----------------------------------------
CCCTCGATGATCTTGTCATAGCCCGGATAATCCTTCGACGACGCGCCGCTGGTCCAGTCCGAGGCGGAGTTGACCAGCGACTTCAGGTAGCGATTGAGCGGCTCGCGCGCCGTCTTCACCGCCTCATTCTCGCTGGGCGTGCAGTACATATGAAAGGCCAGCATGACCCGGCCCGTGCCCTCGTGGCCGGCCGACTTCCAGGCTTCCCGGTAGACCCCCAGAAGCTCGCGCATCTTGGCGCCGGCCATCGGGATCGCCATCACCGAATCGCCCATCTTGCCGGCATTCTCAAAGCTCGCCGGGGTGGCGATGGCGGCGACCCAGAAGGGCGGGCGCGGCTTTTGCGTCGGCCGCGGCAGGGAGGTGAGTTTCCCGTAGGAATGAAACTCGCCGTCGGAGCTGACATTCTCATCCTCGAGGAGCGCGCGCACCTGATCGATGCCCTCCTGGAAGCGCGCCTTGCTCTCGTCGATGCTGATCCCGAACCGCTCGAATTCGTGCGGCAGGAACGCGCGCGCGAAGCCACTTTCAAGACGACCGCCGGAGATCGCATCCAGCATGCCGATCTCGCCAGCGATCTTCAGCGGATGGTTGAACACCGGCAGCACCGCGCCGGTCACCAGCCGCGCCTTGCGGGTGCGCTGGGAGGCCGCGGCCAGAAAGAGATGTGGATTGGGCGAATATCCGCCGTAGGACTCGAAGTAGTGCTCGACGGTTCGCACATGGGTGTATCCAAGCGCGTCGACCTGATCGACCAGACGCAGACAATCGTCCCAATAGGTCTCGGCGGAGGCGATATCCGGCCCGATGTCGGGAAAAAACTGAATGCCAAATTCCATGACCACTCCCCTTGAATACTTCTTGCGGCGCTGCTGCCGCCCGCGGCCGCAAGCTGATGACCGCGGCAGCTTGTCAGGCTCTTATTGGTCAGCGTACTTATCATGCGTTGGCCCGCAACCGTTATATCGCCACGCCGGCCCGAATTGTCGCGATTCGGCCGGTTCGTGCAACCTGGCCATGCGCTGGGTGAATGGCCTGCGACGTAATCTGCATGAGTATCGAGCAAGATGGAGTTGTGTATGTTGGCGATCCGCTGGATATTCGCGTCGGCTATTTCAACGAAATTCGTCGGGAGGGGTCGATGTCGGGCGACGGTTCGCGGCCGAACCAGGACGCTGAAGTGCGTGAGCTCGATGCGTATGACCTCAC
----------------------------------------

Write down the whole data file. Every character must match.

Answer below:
CCCTCGATGATCTTGTCATAGCCCGGATAATCCTTCGACGACGCGCCGCTGGTCCAGTCCGAGGCGGAGTTGACCAGCGACTTCAGGTAGCGATTGAGCGGCTCGCGCGCCGTCTTCACCGCCTCATTCTCGCTGGGCGTGCAGTACATATGAAAGGCCAGCATGACCCGGCCCGTGCCCTCGTGGCCGGCCGACTTCCAGGCTTCCCGGTAGACCCCCAGAAGCTCGCGCATCTTGGCGCCGGCCATCGGGATCGCCATCACCGAATCGCCCATCTTGCCGGCATTCTCAAAGCTCGCCGGGGTGGCGATGGCGGCGACCCAGAAGGGCGGGCGCGGCTTTTGCGTCGGCCGCGGCAGGGAGGTGAGTTTCCCGTAGGAATGAAACTCGCCGTCGGAGCTGACATTCTCATCCTCGAGGAGCGCGCGCACCTGATCGATGCCCTCCTGGAAGCGCGCCTTGCTCTCGTCGATGCTGATCCCGAACCGCTCGAATTCGTGCGGCAGGAACGCGCGCGCGAAGCCACTTTCAAGACGACCGCCGGAGATCGCATCCAGCATGCCGATCTCGCCAGCGATCTTCAGCGGATGGTTGAACACCGGCAGCACCGCGCCGGTCACCAGCCGCGCCTTGCGGGTGCGCTGGGAGGCCGCGGCCAGAAAGAGATGTGGATTGGGCGAATATCCGCCGTAGGACTCGAAGTAGTGCTCGACGGTTCGCACATGGGTGTATCCAAGCGCGTCGACCTGATCGACCAGACGCAGACAATCGTCCCAATAGGTCTCGGCGGAGGCGATATCCGGCCCGATGTCGGGAAAAAACTGAATGCCAAATTCCATGACCACTCCCCTTGAATACTTCTTGCGGCGCTGCTGCCGCCCGCGGCCGCAAGCTGATGACCGCGGCAGCTTGTCAGGCTCTTATTGGTCAGCGTACTTATCATGCGTTGGCCCGCAACCGTTATATCGCCACGCCGGCCCGAATTGTCGCGATTCGGCCGGTTCGTGCAACCTGGCCATGCGCTGGGTGAATGGCCTGCGACGTAATCTGCATGAGTATCGAGCAAGATGGAGTTGTGTATGTTGGCGATCCGCTGGATATTCGCGTCGGCTATTTCAACGAAATTCGTCGGGAGGGGTCGATGTCGGGCGACGGTTCGCGGCCGAACCAGGACGCTGAAGTGCGTGAGCTCGATGCGTATGACCTCAC